Solitude and Leadership

Only available on StudyMode
  • Download(s) : 197
  • Published : April 12, 2012
Open Document
Text Preview
Solitude
 and
 Leadership
 
If
 you
 want
 others
 to
 follow,
 learn
 to
 be
 alone
 with
 your
 thoughts
  By
 William
 Deresiewicz
  The
 lecture
 below
 was
 delivered
 to
 the
 plebe
 class
 at
 the
 United
 States
 Military
 Academy
  at
 West
 Point
 in
 October
 of
 last
 year.
 
 

 

My
 title
 must
 seem
 like
 a
 contradiction.
 What
 can
 solitude
 have
 to
 do
 with
 

leadership?
 Solitude
 means
 being
 alone,
 and
 leadership
 necessitates
 the
 presence
 of
  others—the
 people
 you’re
 leading.
 When
 we
 think
 about
 leadership
 in
 American
 history
  we
 are
 likely
 to
 think
 of
 Washington,
 at
 the
 head
 of
 an
 army,
 or
 Lincoln,
 at
 the
 head
 of
 a
  nation,
 or
 King,
 at
 the
 head
 of
 a
 movement—people
 with
 multitudes
 behind
 them,
  looking
 to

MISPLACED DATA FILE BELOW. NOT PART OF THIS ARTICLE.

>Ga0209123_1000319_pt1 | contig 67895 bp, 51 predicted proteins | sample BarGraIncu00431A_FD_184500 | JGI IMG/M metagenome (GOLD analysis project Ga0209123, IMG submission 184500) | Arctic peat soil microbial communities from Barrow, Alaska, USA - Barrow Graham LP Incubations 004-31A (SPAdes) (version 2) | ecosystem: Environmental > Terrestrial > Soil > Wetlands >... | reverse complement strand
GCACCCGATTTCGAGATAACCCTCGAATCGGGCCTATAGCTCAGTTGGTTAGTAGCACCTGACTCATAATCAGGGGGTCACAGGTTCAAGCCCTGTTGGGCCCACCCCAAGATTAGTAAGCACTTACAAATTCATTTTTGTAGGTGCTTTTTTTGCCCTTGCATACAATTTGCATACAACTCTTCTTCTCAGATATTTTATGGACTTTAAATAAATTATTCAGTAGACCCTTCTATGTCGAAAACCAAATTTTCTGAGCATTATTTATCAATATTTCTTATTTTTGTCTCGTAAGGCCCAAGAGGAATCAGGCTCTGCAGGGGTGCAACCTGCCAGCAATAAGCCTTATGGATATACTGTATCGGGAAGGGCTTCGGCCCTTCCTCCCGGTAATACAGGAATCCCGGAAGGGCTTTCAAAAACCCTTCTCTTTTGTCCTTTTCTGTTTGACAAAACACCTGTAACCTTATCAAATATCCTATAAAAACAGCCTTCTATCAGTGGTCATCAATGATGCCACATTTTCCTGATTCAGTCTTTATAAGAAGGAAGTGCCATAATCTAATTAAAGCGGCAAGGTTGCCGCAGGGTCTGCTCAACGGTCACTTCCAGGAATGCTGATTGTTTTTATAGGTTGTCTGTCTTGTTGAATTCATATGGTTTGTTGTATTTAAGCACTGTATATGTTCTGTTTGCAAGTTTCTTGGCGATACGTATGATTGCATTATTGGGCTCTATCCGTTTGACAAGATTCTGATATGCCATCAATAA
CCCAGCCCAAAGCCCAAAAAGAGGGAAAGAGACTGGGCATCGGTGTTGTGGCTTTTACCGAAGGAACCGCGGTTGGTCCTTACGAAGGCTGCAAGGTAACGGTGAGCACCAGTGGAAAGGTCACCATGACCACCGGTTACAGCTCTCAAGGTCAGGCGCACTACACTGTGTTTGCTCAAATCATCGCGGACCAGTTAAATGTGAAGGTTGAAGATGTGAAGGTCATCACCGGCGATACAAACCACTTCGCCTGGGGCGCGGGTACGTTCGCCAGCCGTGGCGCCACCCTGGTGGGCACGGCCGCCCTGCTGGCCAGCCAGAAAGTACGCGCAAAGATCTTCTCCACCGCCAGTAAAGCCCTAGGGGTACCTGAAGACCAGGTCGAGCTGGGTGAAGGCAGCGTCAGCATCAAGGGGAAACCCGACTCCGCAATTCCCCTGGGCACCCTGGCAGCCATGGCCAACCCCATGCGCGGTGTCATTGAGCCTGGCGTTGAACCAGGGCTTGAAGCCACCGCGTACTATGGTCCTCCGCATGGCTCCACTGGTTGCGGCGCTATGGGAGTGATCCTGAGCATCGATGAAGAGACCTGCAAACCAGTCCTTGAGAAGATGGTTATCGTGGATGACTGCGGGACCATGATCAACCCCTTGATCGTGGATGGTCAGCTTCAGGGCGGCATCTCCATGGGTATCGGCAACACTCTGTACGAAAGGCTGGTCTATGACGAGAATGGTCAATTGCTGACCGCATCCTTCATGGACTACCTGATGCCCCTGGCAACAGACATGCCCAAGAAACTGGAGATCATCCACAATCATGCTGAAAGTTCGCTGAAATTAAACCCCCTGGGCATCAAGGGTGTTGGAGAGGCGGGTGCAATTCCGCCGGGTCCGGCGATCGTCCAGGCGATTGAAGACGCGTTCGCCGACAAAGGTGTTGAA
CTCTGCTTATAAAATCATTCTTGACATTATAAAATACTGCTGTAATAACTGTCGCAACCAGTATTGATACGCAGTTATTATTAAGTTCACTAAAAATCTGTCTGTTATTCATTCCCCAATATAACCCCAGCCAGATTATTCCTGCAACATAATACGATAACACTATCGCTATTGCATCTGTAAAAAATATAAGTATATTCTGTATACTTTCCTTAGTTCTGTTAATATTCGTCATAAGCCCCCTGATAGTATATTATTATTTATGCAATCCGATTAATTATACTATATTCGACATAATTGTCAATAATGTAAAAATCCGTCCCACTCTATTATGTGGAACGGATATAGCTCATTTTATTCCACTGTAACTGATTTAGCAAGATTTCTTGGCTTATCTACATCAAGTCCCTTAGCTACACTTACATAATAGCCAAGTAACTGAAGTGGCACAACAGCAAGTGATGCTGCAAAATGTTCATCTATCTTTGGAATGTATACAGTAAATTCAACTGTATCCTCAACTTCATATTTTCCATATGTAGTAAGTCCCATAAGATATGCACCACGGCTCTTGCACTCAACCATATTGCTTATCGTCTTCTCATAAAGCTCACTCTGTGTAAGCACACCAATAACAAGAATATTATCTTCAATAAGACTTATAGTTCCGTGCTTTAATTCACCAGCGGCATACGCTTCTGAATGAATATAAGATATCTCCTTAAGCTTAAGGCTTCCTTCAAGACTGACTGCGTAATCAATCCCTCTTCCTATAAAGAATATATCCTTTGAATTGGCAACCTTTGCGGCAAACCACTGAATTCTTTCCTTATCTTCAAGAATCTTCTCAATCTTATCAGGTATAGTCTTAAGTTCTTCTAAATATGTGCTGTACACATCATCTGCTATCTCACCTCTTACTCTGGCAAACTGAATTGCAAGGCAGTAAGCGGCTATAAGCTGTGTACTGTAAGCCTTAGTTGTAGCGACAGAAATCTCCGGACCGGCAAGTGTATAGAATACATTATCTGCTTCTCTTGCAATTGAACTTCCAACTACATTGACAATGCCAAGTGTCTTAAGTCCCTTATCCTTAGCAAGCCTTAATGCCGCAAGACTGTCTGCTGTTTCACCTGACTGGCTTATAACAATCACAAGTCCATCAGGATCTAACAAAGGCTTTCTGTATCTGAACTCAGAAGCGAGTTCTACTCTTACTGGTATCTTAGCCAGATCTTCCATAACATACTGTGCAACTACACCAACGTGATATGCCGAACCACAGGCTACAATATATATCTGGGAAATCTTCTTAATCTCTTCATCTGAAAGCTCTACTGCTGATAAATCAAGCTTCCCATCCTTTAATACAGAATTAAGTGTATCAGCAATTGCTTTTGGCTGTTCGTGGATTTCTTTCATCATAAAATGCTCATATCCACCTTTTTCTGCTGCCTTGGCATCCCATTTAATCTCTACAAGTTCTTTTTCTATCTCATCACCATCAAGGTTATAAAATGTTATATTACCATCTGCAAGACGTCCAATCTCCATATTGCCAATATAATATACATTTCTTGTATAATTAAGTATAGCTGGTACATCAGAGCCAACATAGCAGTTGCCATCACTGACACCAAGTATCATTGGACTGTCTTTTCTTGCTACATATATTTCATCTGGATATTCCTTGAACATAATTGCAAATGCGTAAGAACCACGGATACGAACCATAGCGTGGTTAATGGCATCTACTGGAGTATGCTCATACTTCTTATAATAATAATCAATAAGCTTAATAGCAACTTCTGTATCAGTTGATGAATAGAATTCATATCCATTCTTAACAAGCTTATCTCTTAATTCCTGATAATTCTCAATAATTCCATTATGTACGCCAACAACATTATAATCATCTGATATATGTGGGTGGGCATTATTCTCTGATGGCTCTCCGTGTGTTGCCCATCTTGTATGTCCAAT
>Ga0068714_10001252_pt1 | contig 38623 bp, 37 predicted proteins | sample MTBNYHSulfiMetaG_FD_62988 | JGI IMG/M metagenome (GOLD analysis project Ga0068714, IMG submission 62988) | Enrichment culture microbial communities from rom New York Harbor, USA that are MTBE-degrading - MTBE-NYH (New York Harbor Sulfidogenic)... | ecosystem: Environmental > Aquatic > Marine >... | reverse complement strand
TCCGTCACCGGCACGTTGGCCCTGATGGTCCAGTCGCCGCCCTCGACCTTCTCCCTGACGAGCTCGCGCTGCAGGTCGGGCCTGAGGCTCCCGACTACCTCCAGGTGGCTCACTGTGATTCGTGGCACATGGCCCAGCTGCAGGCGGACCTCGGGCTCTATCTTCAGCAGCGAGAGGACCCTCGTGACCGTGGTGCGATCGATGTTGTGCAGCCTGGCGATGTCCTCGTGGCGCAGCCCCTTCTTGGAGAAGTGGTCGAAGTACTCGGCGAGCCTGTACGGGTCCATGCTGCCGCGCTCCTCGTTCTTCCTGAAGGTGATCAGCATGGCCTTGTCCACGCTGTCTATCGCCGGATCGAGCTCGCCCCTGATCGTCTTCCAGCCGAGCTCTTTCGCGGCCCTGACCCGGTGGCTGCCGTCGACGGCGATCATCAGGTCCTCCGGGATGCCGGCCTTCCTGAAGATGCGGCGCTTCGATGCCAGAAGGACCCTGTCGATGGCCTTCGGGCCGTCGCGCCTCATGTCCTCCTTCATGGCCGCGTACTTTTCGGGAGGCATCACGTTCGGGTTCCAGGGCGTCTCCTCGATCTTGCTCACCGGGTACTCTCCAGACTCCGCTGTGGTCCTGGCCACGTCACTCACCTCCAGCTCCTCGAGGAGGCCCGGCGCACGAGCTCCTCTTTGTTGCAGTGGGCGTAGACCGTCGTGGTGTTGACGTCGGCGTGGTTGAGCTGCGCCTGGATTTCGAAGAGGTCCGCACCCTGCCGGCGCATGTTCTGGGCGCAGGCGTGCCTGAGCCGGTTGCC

them
 for
 direction.
 And
 when
 we
 think
 of
 solitude,
 we
 are
 apt
 to
 think
 of
  Thoreau,
 a
 man
 alone
 in
 the
 woods,
 keeping
 a
 journal
 and
 communing
 with
 nature
 in
  silence.
  Leadership
 is
 what
 you
 are
 here
 to
 learn—the
 qualities
 of
 character
 and
 mind
 that
 will
  make
 you
 fit
 to
 command
 a
 platoon,
 and
 beyond
 that,
 perhaps,
 a
 company,
 a
 battalion,
  or,
 if
 you
 leave
 the
 military,
 a
 corporation,
 a
 foundation,
 a
 department
 of
 government.
  Solitude
 is
 what
 you
 have
 the
 least
 of
 here,
 especially
 as
 plebes.
 You
 don’t
 even
 have
  privacy,
 the
 opportunity
 simply
 to
 be
 physically
 alone,
 never
 mind
 solitude,
 the
 ability
 to
  be
 alone
 with
 your
 thoughts.
 And
 yet
 I
 submit
 to
 you
 that
 solitude
 is
 one
 of
 the
 most
  important
 necessities
 of
 true
 leadership.
 This
 lecture
 will
 be
 an
 attempt
 to
 explain
 why.
 
 

 

We
 need
 to
 begin
 by
 talking
 about
 what
 leadership
 really
 means.
 I
 just
 

spent
 10
 years
 teaching
 at
 another
 institution
 that,
 like
 West
 Point,
 liked
 to
 talk
 a
 lot
  about
 leadership,
 Yale
 University.
 A
 school
 that
 some
 of
 you
 might
 have
 gone
 to
 had
 you
  not
 come
 here,
 that
 some
 of
 your
 friends
 might
 be
 going
 to.
 And
 if
 not
 Yale,
 then
 

Harvard,
 Stanford,
 MIT,
 and
 so
 forth.
 These
 institutions,
 like
 West
 Point,
 also
 see
 their
  role
 as
 the
 training
 of
 leaders,
tracking img